Our Kinds Community: Ashleigh Parnham

Our Kinds Community interview with Flow Master Ash Parnham

Felicity Smith

March 4, 2022

Ash is an artist, café liaison and all-round coffee Flow Master living in the Our Kinds team. She's been working in hospitality since age 17 and has developed a passion for the industry's people alongside the roasting and brewing.

How did you get into the coffee industry?

It was a bakery down the road and me, my mother, and my brother went in. My mum actually said to the owner "do you need staff? My kids want some work". I think my mum was basically just trying to get us out of the house on the weekends.

My brother and I both ended up being hired and my brother even went on to get his Bakers ticket there 6 years later. I kind of squeezed my way onto the coffee machine because I was always interested. I got some time with the head barista and she taught me how to make coffee.

How did you get into art?

I used to watch the animated film Spirit a lot. There was an extras section on the DVD menu and one of the options was a video that taught you how to draw horses. That was the first time I realised how simple lines that are drawn in a particular way can create an entire character or story.

When I'm drawing the process feels very intuitive and fluid. It puts me in such a state of mindfulness. I'm also amazed at how we interpret what we see. If you have the ability to see, your entire nervous system can be influenced just by eye movements and the amount of light we're exposed to.


Those simple lines drawn in particular ways can make the viewer understand exactly what the artist has attempted to portray in only a matter of seconds. I always found it engaging and I ended up studying graphic design and illustration.

Does it fit into the world of coffee?

Design projects are longer and there's lots of edits and refining work. Coffee is different, everything moves at a faster pace. There's still an opportunity to make it really beautiful with elements like latte art so I do think it fits together well.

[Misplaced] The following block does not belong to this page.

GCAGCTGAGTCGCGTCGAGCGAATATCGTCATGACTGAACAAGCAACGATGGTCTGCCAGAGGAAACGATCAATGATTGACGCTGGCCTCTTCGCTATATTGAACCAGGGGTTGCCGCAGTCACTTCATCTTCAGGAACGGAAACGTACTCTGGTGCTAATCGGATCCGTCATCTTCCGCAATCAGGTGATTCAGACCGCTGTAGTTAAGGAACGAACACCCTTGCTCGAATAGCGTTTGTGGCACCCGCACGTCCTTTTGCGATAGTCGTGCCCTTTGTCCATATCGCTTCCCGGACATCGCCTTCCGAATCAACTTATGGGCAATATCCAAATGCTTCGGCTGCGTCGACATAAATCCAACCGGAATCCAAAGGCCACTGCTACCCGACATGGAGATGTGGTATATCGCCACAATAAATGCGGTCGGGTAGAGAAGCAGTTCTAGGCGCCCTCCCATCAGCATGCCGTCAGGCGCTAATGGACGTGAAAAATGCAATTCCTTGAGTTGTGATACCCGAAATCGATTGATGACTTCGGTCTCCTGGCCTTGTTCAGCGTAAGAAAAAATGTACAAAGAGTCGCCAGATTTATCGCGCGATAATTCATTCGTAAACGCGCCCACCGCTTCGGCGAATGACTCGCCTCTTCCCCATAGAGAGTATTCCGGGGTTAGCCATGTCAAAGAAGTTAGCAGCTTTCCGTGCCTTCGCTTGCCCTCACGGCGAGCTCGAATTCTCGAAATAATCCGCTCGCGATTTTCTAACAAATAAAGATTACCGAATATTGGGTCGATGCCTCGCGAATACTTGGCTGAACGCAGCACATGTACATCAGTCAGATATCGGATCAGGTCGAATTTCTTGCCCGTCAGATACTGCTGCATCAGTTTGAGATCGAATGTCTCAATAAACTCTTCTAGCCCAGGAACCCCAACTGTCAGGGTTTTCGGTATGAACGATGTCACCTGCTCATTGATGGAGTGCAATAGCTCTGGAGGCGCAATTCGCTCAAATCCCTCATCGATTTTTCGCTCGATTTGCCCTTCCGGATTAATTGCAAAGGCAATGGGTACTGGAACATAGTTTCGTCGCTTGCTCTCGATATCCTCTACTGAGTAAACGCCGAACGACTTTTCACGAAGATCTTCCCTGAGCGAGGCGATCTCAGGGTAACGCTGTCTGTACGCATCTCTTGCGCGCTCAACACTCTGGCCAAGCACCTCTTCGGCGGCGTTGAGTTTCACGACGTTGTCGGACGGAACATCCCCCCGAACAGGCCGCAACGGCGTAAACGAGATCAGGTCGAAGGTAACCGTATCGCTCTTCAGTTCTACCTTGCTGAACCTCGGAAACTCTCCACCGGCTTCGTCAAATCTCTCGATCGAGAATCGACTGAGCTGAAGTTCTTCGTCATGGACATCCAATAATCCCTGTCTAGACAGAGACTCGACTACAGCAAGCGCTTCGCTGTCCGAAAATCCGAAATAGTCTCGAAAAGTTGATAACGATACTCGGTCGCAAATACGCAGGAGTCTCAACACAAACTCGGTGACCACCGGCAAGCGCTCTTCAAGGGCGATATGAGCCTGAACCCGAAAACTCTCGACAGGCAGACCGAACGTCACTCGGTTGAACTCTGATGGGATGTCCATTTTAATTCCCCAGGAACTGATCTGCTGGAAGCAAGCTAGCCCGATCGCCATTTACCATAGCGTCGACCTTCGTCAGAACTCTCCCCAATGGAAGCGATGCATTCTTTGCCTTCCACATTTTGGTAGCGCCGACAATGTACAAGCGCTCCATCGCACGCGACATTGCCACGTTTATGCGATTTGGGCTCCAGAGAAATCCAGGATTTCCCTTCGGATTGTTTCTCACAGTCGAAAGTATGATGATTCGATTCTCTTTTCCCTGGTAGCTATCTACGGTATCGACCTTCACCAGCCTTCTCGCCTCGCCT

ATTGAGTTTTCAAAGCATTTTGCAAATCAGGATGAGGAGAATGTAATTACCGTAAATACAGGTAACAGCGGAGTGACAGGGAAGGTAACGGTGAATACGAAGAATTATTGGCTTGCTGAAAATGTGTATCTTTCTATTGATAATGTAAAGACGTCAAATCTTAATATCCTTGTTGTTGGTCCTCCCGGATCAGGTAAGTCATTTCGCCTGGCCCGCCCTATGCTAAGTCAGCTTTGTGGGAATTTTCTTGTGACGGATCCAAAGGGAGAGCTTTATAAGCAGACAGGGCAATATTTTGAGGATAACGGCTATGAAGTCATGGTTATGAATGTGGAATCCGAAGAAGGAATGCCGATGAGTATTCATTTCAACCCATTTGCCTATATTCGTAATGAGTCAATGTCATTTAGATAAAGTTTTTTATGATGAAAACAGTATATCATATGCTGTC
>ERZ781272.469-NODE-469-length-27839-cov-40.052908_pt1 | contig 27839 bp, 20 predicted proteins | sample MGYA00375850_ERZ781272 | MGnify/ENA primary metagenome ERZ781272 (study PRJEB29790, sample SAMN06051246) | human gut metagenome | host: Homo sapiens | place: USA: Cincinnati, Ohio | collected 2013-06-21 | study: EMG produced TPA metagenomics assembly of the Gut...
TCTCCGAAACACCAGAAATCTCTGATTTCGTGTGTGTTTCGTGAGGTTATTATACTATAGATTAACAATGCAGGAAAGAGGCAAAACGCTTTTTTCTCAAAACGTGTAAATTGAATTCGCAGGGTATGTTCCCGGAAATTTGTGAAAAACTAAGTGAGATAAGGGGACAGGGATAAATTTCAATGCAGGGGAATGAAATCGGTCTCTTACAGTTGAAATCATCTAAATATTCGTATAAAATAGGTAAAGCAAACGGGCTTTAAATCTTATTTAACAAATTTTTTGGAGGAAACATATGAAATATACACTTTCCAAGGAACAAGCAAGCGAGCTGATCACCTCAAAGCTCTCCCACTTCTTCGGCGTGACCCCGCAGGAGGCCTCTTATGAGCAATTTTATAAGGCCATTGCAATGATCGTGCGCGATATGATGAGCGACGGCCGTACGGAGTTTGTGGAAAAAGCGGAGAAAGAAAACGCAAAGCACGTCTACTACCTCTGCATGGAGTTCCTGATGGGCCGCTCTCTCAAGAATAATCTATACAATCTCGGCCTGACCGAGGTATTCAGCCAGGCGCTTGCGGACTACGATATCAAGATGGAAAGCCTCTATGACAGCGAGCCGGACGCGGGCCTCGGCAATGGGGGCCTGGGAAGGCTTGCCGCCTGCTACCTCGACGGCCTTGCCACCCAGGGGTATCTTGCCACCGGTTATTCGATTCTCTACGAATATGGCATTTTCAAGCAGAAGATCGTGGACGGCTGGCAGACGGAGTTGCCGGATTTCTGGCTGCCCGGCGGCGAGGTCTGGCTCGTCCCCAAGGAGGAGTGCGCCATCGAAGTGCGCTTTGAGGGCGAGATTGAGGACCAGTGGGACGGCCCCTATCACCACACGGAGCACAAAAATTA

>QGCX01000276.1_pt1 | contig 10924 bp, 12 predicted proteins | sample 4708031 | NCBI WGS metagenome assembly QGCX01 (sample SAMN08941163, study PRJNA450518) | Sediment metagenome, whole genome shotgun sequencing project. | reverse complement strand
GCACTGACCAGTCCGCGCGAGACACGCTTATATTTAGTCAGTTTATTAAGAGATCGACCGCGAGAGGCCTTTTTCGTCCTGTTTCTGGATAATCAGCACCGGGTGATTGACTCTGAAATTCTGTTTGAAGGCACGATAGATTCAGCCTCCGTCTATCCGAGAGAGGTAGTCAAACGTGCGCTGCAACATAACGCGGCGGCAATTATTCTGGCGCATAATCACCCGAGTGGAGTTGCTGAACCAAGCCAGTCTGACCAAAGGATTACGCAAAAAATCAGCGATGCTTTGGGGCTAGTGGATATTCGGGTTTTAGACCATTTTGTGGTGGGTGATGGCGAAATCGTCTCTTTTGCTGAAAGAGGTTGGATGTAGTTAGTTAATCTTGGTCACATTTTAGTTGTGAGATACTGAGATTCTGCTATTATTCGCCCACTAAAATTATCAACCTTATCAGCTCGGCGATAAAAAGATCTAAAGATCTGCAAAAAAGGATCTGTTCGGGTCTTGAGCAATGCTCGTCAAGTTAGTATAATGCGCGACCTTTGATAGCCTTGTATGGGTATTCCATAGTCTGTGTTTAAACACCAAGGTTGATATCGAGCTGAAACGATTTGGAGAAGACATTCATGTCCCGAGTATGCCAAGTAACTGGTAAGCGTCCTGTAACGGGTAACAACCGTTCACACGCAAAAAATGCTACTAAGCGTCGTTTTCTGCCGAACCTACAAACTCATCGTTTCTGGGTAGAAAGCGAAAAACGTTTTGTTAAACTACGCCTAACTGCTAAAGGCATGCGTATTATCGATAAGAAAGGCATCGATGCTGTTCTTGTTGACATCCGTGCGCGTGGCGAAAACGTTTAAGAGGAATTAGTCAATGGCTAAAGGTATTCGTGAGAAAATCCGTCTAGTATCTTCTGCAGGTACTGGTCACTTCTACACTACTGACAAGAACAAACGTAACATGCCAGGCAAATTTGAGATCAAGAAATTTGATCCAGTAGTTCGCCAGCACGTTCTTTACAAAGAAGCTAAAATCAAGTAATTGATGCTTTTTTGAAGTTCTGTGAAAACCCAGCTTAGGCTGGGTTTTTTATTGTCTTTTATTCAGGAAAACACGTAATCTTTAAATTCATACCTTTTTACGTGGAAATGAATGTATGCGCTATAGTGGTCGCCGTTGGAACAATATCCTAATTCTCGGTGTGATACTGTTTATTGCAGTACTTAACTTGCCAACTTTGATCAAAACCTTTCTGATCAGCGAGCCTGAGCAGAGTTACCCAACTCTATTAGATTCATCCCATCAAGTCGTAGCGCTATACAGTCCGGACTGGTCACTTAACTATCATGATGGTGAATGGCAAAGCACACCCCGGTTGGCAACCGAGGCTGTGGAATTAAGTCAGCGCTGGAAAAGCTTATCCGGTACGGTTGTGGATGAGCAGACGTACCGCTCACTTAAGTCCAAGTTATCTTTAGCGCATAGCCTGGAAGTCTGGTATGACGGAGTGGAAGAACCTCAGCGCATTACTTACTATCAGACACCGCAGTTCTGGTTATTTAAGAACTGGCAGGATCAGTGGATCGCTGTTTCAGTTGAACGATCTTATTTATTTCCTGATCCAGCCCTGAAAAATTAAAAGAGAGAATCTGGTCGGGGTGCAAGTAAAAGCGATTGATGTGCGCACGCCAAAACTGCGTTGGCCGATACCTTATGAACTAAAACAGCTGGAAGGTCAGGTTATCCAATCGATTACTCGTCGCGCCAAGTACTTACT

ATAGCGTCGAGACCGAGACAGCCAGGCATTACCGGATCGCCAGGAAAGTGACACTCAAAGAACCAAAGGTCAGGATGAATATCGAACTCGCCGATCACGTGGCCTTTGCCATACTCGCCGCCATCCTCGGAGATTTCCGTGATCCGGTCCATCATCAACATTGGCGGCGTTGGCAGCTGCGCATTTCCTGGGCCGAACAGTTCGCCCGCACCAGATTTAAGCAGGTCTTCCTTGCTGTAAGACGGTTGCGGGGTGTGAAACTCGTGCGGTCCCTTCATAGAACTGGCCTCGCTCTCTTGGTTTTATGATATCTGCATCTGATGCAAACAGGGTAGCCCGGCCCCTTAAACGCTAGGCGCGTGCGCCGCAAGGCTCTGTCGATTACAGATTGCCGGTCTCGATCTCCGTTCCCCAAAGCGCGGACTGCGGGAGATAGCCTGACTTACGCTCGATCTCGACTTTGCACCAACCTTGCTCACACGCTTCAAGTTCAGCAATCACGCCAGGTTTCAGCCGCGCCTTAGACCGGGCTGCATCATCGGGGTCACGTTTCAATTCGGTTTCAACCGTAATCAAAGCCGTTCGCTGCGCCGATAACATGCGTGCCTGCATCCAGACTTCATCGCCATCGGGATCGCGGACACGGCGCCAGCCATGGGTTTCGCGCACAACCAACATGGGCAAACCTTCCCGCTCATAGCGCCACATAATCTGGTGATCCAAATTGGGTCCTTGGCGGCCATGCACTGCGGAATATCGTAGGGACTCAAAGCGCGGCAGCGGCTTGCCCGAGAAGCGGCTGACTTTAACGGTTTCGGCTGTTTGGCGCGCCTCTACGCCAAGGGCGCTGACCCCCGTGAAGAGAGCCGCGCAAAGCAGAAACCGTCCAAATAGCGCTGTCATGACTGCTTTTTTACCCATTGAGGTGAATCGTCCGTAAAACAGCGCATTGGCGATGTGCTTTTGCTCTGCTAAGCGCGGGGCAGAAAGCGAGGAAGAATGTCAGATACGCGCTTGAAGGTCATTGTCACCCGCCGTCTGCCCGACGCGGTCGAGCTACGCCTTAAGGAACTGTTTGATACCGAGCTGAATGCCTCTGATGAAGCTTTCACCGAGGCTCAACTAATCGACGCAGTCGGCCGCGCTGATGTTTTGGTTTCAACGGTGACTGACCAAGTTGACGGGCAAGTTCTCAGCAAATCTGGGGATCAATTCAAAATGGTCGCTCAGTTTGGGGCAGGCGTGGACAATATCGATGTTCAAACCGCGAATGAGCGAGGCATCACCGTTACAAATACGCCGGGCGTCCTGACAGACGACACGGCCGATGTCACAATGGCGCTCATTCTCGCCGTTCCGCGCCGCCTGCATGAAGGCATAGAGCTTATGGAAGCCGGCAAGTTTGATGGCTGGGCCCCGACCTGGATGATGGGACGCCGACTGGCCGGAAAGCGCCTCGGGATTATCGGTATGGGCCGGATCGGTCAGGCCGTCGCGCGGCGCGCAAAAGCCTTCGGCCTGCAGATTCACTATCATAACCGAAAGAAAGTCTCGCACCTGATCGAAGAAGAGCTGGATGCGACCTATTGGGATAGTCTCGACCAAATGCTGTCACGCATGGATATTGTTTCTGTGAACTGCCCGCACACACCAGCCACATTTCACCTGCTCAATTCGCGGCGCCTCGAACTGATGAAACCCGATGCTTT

Have you been able to start working creatively and working in hospitality? How has it been trying to balance both?


At a certain time, doing both was the only financially stable option for me. I think the only options for my art or my design was to work for an agent or a company. I felt there was no real creative freedom. In terms of pure freelancing, I was not prepared to run a business by myself, I just didn’t have the expertise so I felt very lost.


I find people who study a more niche degree like creative arts do end up working in hospitality or retail or something to support themselves while they develop skills on the side. I know a friend who has started up their own clothing line, they create sustainable clothing and one of a kind pieces, called Zero Waste Project. They also work in hospitality on the weekends. As well as financial stability I think we enjoy the social aspect of it. I love art but I found the main difference was that I missed working in a team. I found it very isolating working from home all the time. So it’s good being able to come into work, see your friends and still set challenges for yourself. I wanted to get to a point where I could start curating recipes and managing cafes.